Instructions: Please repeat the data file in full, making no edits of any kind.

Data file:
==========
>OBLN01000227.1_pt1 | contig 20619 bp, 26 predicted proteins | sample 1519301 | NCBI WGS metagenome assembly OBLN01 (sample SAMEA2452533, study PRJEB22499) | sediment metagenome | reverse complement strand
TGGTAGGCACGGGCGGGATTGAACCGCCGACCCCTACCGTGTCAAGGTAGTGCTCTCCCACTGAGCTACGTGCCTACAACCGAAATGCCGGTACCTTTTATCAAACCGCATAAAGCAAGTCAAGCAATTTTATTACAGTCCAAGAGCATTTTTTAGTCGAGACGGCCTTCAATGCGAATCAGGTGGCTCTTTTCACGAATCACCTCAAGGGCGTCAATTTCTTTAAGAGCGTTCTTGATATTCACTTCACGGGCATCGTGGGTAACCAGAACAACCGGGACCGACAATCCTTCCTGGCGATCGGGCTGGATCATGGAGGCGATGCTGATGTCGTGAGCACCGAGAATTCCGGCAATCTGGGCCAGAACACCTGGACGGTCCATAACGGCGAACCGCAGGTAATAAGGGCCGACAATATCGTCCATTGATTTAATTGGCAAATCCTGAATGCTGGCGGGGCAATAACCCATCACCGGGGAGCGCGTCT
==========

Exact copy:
>OBLN01000227.1_pt1 | contig 20619 bp, 26 predicted proteins | sample 1519301 | NCBI WGS metagenome assembly OBLN01 (sample SAMEA2452533, study PRJEB22499) | sediment metagenome | reverse complement strand
TGGTAGGCACGGGCGGGATTGAACCGCCGACCCCTACCGTGTCAAGGTAGTGCTCTCCCACTGAGCTACGTGCCTACAACCGAAATGCCGGTACCTTTTATCAAACCGCATAAAGCAAGTCAAGCAATTTTATTACAGTCCAAGAGCATTTTTTAGTCGAGACGGCCTTCAATGCGAATCAGGTGGCTCTTTTCACGAATCACCTCAAGGGCGTCAATTTCTTTAAGAGCGTTCTTGATATTCACTTCACGGGCATCGTGGGTAACCAGAACAACCGGGACCGACAATCCTTCCTGGCGATCGGGCTGGATCATGGAGGCGATGCTGATGTCGTGAGCACCGAGAATTCCGGCAATCTGGGCCAGAACACCTGGACGGTCCATAACGGCGAACCGCAGGTAATAAGGGCCGACAATATCGTCCATTGATTTAATTGGCAAATCCTGAATGCTGGCGGGGCAATAACCCATCACCGGGGAGCGCGTCT